mandag 22. mai 2017
As mentioned in the previous blogpost, the beginning of last week was spent in the southwestern Danish town of Ribe, an important medieval bishopric and now a quaint, lovely, old-fashioned, seemingly timelocked settlement near the Jutland coast. There are several gems to be found around the town, some of which are big and striking like the medieval cathedral, some of which are small and easy to overlook like the many beautifully and creatively painted doors.
One such little gem is a bronze sculpture situated outside Ribe Viking Museum. The sculpture was created by the Danish artist John Olesen (b. 1938) in 1995, and now welcomes visitors who seek to get closer to ages past by exploring the many treasures of the museum. The idea of "the tooth of time", which is "tidens tand" in Danish and "tidens tann/tidas tann" in Norwegian (Bokmål and Nynorsk respectively), is a Scandinavian expression to denote the passing of time left visibly on objects. We say that something has been marked by the tooth of time, an image of quiet nibbling that I find very pleasing and immensely poetic. A very fitting concept to be reminded of before stepping into a museum to behold items that have been gnawed away by the tooth of time.
fredag 19. mai 2017
Earler this week, my colleages and I went to Ribe for our annual gathering, the one time of the year when our two branches of the Centre for Medieval Literature meet to discuss academic matters, catch up on each others' research, and to socialise in a place with medieval connections. Ribe is a small town in the southwest of Jutland. It is colloquially known as Denmark's oldest town, as it was one of Scandinavia's most important trading sites during the pre-conversion period. After the conversion of Denmark, Ribe became a bishopric and its cathedral has still layers from the twelfth and the thirteenth century.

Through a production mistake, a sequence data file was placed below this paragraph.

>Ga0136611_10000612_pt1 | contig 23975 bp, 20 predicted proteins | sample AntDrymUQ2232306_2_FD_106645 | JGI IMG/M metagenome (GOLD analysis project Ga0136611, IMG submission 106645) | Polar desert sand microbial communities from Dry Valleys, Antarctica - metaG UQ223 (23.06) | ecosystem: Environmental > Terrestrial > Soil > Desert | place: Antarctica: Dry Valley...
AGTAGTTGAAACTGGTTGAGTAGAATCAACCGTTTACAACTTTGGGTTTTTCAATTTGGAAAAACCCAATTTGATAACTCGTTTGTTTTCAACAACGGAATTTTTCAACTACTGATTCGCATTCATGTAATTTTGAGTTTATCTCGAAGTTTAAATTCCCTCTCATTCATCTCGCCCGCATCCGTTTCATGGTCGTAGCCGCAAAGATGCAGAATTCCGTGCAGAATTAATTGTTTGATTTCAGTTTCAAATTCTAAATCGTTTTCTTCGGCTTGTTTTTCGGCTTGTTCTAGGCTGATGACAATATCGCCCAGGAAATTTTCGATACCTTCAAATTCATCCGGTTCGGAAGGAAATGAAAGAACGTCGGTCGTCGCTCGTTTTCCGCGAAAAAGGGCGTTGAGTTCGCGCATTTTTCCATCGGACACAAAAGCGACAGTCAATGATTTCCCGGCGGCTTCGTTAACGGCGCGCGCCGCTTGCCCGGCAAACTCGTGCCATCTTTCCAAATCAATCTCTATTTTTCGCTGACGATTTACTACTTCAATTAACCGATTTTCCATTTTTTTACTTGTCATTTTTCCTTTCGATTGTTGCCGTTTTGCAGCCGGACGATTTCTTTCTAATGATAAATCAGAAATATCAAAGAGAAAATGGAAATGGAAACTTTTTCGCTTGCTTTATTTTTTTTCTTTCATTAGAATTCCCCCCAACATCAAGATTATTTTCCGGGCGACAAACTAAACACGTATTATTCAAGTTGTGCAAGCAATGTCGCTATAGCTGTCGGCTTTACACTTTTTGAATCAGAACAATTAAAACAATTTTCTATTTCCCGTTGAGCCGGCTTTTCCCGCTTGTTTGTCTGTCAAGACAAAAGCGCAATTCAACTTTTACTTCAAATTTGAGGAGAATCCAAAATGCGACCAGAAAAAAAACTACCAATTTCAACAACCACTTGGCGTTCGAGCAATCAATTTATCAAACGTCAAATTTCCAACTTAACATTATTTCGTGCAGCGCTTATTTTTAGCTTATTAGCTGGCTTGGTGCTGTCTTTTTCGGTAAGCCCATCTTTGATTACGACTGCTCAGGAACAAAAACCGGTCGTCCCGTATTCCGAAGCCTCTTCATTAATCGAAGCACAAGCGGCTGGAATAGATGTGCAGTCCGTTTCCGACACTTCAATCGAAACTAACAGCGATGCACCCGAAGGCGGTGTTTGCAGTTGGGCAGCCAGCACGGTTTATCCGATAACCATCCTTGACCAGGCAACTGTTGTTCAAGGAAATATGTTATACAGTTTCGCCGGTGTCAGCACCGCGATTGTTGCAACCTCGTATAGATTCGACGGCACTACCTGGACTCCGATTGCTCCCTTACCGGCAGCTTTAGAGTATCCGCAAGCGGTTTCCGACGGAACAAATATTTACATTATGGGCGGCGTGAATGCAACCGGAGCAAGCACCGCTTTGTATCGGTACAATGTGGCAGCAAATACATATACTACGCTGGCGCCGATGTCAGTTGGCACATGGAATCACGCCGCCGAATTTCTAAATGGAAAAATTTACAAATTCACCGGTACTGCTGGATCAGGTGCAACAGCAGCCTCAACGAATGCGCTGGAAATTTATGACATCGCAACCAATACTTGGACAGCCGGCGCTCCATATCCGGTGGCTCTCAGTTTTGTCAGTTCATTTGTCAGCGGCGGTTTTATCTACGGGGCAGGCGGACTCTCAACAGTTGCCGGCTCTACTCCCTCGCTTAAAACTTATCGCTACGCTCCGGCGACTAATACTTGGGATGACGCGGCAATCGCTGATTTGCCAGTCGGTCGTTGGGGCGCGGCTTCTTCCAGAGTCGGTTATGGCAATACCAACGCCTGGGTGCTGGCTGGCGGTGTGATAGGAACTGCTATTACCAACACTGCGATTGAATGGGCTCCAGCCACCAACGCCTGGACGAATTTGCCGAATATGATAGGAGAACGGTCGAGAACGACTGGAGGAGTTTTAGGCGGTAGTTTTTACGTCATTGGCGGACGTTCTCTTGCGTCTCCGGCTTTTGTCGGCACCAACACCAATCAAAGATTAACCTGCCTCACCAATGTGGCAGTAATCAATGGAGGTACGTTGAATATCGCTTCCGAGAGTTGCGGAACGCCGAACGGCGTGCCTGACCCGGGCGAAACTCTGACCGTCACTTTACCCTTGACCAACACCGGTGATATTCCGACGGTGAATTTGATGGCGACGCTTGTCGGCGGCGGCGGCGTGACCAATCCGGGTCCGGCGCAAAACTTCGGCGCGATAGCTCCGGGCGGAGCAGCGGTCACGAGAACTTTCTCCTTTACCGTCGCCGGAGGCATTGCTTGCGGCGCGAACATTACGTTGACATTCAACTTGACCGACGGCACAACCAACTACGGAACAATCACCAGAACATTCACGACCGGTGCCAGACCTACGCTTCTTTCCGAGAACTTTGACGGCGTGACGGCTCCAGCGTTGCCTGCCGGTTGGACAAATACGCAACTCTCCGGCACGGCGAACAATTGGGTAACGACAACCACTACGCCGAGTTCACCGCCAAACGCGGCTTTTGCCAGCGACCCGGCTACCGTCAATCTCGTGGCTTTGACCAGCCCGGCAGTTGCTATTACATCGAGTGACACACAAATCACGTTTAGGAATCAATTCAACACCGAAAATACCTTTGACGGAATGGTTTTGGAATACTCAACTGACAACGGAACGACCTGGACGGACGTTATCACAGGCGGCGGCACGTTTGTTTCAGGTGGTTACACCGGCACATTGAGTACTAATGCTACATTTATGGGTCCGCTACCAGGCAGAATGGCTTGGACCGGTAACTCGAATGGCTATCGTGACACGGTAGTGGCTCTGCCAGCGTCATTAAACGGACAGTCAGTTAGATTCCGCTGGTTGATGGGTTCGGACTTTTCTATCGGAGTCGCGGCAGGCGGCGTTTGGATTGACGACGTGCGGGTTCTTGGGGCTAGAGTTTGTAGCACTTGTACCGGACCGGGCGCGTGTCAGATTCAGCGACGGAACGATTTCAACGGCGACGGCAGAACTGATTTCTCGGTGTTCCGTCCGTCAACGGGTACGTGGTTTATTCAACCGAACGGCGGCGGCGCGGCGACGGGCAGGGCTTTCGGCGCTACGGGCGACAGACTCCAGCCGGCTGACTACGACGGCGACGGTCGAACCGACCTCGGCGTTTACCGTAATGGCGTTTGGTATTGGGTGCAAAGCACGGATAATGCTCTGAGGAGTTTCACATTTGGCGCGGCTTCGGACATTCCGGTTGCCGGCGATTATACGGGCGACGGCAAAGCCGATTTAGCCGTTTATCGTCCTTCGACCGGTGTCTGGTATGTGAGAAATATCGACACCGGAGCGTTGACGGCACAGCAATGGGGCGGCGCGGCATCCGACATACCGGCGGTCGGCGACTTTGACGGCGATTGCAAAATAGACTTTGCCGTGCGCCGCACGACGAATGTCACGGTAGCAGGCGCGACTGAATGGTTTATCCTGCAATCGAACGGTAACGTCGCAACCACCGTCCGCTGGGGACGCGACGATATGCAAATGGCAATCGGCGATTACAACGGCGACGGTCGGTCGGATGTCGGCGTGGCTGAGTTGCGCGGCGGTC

I hope to return to a more general description of the church itself later, but for now I present you with one of my favourite details from the church space, found at the western end of the northern side naves, namely a glorious depiction of Saint George fighting the dragon. I'm tempted to think that the female figure placed above the two combatants is princess Alexandra, the maiden saved by Saint George - and in older calendars she was also venerated as a saint - but it might also be a different figure altogether, possibly the Virgin Mary.
I have not found any information about when this set of wooden sculptures were made, but I hazard to guess early sixteenth century. It is certainly not modern, and it is a wonderful depiction of one of my favourite scenes from hagiographic art.